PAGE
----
Let’s say you already have a healthy estate of several million dollars when your father dies, leaving $400,000 to be split evenly between you and your sister. You know that your sister, a single mother, could really use the money and you would like to help her out. In this situation, disclaiming could be beneficial for in two ways.

First, by disclaiming your half of the gift, the entire $400,000 can be transferred directly to your sister. This kind gesture ensures that the person who really needs the property can have it with little difficulty or complications, since a disclaimant never truly owns the property. Furthermore, disclaiming a large gift could help minimize the size of your estate for the benefit of your family at the time of your death. Estates beyond a certain size have to pay steep estate taxes* before your money can go to your beneficiaries. By disclaiming gifts you don’t need, your family can avoid those taxes and enjoy more your hard-earned wealth.

Second, by disclaiming your half of the gift, you will not have to pay gift taxes on any amount you want to give to your sister. In 2014, the IRS limits the amount of cash that can be given tax-free to a particular individual. In this situation, if you were to accept the $200,000 and then try to give it to your sister as a cash gift, any amount over $14,000 given to your sister in a given year would count towards your lifetime gift limit.** Any amount of cash gifts which exceed that limit—$5.34million in a lifetime—will be subject to a gift tax of up to 40 percent. Ouch. To keep things simple and tax-free, disclaiming the inheritance is your best bet.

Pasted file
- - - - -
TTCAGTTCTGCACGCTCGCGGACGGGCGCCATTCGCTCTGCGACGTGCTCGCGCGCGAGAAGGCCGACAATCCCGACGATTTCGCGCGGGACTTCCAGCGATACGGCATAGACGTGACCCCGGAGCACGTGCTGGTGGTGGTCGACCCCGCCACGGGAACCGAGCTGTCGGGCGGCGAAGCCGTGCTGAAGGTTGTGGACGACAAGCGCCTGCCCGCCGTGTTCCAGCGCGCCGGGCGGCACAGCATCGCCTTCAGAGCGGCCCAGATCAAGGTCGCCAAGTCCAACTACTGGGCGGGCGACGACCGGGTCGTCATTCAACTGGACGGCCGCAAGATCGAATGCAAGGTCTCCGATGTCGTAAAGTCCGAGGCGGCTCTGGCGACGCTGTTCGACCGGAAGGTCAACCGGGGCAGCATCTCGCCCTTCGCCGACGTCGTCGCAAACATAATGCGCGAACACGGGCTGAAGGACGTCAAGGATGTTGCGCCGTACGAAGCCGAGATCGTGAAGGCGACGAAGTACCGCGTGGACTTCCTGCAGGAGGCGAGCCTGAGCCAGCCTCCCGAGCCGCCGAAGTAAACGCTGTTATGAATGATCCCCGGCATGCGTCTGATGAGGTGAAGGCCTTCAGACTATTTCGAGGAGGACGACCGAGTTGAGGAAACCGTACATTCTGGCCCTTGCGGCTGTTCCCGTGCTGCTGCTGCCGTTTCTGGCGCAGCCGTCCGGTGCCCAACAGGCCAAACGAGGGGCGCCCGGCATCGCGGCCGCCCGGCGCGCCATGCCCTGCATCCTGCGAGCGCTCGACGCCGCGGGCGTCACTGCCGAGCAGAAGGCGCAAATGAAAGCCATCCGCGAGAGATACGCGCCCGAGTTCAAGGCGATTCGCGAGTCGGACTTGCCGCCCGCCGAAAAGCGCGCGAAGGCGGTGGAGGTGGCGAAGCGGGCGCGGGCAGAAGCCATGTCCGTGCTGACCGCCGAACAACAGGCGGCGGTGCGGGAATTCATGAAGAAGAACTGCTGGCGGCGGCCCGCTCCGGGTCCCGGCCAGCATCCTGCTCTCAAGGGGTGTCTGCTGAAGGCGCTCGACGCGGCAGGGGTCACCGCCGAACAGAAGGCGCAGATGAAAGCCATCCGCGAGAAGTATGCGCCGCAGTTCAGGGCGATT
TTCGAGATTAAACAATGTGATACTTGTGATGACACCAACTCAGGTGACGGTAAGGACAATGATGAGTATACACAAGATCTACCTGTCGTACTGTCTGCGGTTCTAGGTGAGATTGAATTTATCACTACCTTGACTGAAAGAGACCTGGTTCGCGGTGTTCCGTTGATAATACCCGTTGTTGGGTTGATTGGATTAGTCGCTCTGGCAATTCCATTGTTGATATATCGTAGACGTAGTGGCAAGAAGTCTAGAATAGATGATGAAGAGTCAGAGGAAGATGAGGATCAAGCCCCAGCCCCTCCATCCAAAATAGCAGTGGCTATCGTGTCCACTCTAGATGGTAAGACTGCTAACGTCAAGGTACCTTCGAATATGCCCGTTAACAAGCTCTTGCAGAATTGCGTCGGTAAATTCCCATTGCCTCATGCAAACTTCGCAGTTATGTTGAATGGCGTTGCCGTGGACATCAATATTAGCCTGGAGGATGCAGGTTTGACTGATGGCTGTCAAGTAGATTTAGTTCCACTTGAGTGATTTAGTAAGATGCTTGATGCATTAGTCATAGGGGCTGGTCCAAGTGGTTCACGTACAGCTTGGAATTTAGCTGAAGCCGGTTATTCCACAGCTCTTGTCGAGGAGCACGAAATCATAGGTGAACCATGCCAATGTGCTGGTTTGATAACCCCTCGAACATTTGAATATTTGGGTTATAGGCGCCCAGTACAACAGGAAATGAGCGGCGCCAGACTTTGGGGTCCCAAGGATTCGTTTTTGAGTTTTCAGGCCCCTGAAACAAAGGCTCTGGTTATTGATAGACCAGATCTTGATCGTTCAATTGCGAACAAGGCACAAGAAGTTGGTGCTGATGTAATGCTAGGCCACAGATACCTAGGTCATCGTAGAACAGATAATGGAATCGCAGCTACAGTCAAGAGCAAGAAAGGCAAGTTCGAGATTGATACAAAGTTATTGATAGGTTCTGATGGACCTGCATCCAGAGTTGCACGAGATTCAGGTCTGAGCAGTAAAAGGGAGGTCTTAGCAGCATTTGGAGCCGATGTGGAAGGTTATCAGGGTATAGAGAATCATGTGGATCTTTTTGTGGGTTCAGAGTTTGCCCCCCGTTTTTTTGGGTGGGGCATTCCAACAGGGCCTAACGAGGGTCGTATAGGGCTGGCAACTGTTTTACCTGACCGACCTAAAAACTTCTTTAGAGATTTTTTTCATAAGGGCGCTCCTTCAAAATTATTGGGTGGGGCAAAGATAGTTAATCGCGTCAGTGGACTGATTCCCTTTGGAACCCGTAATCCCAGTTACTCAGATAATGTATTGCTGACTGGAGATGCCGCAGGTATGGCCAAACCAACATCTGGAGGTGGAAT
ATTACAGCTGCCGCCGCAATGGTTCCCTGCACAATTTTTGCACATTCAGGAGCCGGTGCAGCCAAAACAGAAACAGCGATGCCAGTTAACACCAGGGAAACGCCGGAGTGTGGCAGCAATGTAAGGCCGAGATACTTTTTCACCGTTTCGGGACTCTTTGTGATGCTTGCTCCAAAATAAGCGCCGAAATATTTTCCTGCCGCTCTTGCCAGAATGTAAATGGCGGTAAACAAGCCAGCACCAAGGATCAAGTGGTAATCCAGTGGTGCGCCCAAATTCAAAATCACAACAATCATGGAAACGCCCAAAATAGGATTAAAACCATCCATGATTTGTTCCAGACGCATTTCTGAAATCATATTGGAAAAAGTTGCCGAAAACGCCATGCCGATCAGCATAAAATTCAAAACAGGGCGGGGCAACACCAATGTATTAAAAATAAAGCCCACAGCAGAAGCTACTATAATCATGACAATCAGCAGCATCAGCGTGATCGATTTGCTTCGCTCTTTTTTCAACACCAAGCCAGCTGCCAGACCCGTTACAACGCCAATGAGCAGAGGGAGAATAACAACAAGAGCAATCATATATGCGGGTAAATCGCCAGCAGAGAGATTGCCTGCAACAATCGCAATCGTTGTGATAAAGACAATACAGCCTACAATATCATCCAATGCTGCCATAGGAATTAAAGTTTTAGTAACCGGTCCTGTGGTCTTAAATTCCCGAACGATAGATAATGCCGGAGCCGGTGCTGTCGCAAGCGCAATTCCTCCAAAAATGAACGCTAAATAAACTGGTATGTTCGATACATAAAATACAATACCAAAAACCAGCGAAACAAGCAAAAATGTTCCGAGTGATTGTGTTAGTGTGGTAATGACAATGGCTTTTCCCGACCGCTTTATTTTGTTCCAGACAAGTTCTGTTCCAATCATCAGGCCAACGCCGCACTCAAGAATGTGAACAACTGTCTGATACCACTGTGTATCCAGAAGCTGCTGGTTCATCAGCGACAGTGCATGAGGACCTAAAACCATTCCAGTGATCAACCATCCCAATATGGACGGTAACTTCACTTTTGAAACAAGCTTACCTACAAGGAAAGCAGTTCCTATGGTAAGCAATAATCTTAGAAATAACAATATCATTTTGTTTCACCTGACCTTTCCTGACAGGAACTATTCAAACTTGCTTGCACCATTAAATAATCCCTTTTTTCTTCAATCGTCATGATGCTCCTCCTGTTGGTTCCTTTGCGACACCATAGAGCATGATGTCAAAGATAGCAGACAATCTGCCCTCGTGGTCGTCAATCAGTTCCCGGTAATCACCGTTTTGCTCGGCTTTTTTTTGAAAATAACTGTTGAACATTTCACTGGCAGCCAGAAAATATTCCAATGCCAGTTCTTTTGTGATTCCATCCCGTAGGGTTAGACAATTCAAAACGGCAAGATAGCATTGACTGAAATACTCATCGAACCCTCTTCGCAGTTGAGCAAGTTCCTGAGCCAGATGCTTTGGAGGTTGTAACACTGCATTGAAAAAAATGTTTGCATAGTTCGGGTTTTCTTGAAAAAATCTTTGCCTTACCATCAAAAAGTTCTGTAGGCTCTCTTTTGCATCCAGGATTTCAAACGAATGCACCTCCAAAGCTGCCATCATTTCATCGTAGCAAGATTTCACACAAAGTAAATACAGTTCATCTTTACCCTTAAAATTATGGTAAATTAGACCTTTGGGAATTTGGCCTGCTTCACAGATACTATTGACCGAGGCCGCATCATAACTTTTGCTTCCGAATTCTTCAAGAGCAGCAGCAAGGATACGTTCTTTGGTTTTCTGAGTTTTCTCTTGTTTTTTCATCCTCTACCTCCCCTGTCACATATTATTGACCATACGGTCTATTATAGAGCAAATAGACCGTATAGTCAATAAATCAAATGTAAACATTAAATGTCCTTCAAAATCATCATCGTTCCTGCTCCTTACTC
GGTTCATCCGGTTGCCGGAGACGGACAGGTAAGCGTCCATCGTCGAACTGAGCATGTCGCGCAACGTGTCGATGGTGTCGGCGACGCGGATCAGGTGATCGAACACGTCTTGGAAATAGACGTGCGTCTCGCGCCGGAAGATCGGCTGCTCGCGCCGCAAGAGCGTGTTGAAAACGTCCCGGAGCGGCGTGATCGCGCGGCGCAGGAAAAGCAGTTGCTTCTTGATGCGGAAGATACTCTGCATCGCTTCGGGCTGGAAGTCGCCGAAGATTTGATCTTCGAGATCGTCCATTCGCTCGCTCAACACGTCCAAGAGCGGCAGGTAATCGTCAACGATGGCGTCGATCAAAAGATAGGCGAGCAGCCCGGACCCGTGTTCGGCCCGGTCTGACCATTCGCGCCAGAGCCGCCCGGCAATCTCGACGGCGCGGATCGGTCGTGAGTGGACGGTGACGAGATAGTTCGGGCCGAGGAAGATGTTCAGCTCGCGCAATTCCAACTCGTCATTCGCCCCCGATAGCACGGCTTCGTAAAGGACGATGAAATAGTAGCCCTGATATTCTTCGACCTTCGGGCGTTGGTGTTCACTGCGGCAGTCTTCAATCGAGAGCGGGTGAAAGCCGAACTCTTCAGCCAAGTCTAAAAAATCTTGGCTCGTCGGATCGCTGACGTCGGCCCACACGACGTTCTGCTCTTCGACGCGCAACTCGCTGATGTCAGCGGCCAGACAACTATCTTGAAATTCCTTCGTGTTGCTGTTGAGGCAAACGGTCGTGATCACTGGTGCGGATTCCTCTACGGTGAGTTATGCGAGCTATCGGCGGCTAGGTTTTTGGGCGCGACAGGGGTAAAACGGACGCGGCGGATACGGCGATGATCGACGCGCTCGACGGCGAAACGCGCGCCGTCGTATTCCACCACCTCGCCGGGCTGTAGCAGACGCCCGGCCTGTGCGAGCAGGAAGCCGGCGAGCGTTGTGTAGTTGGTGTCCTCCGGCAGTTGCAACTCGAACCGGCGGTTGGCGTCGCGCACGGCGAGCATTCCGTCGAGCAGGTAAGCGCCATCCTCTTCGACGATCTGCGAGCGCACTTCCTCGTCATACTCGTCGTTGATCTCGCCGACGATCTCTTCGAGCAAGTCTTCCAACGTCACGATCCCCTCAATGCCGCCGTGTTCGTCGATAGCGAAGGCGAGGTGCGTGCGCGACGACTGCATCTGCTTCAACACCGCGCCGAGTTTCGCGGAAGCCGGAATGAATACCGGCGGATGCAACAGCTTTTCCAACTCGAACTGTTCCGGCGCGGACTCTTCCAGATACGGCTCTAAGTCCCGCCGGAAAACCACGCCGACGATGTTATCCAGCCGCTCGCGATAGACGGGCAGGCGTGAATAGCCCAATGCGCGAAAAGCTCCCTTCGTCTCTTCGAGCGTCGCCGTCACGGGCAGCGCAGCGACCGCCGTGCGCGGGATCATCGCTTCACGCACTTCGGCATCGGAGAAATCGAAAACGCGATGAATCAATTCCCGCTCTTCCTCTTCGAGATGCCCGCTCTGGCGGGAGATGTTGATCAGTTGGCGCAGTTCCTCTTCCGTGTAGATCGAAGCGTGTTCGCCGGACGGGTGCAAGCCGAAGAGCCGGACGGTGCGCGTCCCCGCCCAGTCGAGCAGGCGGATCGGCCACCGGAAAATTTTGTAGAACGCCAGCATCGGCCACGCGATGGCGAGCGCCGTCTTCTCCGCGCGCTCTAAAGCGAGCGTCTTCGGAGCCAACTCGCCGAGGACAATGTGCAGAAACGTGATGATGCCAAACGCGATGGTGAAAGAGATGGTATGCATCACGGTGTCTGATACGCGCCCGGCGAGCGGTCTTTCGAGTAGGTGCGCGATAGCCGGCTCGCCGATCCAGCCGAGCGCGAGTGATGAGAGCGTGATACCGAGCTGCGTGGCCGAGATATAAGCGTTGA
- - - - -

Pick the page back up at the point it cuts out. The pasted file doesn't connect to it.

Deciding whether or not to disclaim is a big decision that can have serious benefits or consequences. In order to make the decision that is best for you and your family, speak with an experienced estate planning attorney before you act. If you need estate planning advice, call Lonich & Patton to schedule a free half-hour consultation. Our attorneys are passionate about estate planning and have decades of experience handling complex estate planning matters, including wills and living trusts. If you are interested in developing an estate plan or reviewing your current estate plan, contact the experienced estate planning attorneys at Lonich & Patton for further information.

Please remember that each individual situation is unique and results discussed in this post are not a guarantee of future results.  While this post may detail general legal issues, it is not legal advice.  Use of this site does not create an attorney-client relationship.